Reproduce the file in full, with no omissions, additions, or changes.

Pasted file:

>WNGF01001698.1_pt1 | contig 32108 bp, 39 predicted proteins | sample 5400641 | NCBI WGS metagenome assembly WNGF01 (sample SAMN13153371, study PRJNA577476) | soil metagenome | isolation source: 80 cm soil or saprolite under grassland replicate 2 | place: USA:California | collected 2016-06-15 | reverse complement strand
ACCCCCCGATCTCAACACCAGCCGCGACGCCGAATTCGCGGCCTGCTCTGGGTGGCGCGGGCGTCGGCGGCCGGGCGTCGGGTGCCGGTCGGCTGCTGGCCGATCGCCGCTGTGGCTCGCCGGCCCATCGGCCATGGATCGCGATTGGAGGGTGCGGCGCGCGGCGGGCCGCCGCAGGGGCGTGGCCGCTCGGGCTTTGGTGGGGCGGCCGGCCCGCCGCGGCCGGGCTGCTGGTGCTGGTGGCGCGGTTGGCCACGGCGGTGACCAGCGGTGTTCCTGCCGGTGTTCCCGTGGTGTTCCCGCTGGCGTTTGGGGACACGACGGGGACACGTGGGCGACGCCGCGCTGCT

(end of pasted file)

>WNGF01001698.1_pt1 | contig 32108 bp, 39 predicted proteins | sample 5400641 | NCBI WGS metagenome assembly WNGF01 (sample SAMN13153371, study PRJNA577476) | soil metagenome | isolation source: 80 cm soil or saprolite under grassland replicate 2 | place: USA:California | collected 2016-06-15 | reverse complement strand
ACCCCCCGATCTCAACACCAGCCGCGACGCCGAATTCGCGGCCTGCTCTGGGTGGCGCGGGCGTCGGCGGCCGGGCGTCGGGTGCCGGTCGGCTGCTGGCCGATCGCCGCTGTGGCTCGCCGGCCCATCGGCCATGGATCGCGATTGGAGGGTGCGGCGCGCGGCGGGCCGCCGCAGGGGCGTGGCCGCTCGGGCTTTGGTGGGGCGGCCGGCCCGCCGCGGCCGGGCTGCTGGTGCTGGTGGCGCGGTTGGCCACGGCGGTGACCAGCGGTGTTCCTGCCGGTGTTCCCGTGGTGTTCCCGCTGGCGTTTGGGGACACGACGGGGACACGTGGGCGACGCCGCGCTGCT